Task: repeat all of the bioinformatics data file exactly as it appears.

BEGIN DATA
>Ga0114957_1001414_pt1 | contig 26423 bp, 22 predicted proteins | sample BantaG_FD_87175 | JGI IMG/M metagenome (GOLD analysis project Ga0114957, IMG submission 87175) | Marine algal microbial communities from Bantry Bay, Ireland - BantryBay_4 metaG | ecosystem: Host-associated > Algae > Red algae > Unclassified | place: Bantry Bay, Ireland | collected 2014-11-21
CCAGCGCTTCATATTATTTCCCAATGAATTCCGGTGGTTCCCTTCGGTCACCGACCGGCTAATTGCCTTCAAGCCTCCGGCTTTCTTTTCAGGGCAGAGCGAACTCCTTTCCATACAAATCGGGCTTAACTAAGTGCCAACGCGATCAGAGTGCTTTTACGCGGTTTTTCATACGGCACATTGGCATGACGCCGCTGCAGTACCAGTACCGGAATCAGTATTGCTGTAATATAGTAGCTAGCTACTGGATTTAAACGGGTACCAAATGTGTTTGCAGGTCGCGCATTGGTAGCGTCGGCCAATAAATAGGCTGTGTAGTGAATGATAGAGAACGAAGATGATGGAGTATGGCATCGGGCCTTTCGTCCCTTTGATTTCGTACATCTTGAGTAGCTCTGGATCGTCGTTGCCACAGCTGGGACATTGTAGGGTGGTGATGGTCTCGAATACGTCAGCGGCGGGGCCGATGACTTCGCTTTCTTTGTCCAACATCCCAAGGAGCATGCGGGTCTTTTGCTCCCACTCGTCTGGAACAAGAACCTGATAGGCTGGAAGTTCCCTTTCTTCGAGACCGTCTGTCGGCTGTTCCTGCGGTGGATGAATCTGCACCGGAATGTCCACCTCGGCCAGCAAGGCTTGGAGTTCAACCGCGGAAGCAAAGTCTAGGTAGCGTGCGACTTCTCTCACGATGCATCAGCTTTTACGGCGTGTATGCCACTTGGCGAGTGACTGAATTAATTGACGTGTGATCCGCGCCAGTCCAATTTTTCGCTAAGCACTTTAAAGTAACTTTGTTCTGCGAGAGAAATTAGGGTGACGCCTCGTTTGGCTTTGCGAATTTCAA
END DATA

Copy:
>Ga0114957_1001414_pt1 | contig 26423 bp, 22 predicted proteins | sample BantaG_FD_87175 | JGI IMG/M metagenome (GOLD analysis project Ga0114957, IMG submission 87175) | Marine algal microbial communities from Bantry Bay, Ireland - BantryBay_4 metaG | ecosystem: Host-associated > Algae > Red algae > Unclassified | place: Bantry Bay, Ireland | collected 2014-11-21
CCAGCGCTTCATATTATTTCCCAATGAATTCCGGTGGTTCCCTTCGGTCACCGACCGGCTAATTGCCTTCAAGCCTCCGGCTTTCTTTTCAGGGCAGAGCGAACTCCTTTCCATACAAATCGGGCTTAACTAAGTGCCAACGCGATCAGAGTGCTTTTACGCGGTTTTTCATACGGCACATTGGCATGACGCCGCTGCAGTACCAGTACCGGAATCAGTATTGCTGTAATATAGTAGCTAGCTACTGGATTTAAACGGGTACCAAATGTGTTTGCAGGTCGCGCATTGGTAGCGTCGGCCAATAAATAGGCTGTGTAGTGAATGATAGAGAACGAAGATGATGGAGTATGGCATCGGGCCTTTCGTCCCTTTGATTTCGTACATCTTGAGTAGCTCTGGATCGTCGTTGCCACAGCTGGGACATTGTAGGGTGGTGATGGTCTCGAATACGTCAGCGGCGGGGCCGATGACTTCGCTTTCTTTGTCCAACATCCCAAGGAGCATGCGGGTCTTTTGCTCCCACTCGTCTGGAACAAGAACCTGATAGGCTGGAAGTTCCCTTTCTTCGAGACCGTCTGTCGGCTGTTCCTGCGGTGGATGAATCTGCACCGGAATGTCCACCTCGGCCAGCAAGGCTTGGAGTTCAACCGCGGAAGCAAAGTCTAGGTAGCGTGCGACTTCTCTCACGATGCATCAGCTTTTACGGCGTGTATGCCACTTGGCGAGTGACTGAATTAATTGACGTGTGATCCGCGCCAGTCCAATTTTTCGCTAAGCACTTTAAAGTAACTTTGTTCTGCGAGAGAAATTAGGGTGACGCCTCGTTTGGCTTTGCGAATTTCAA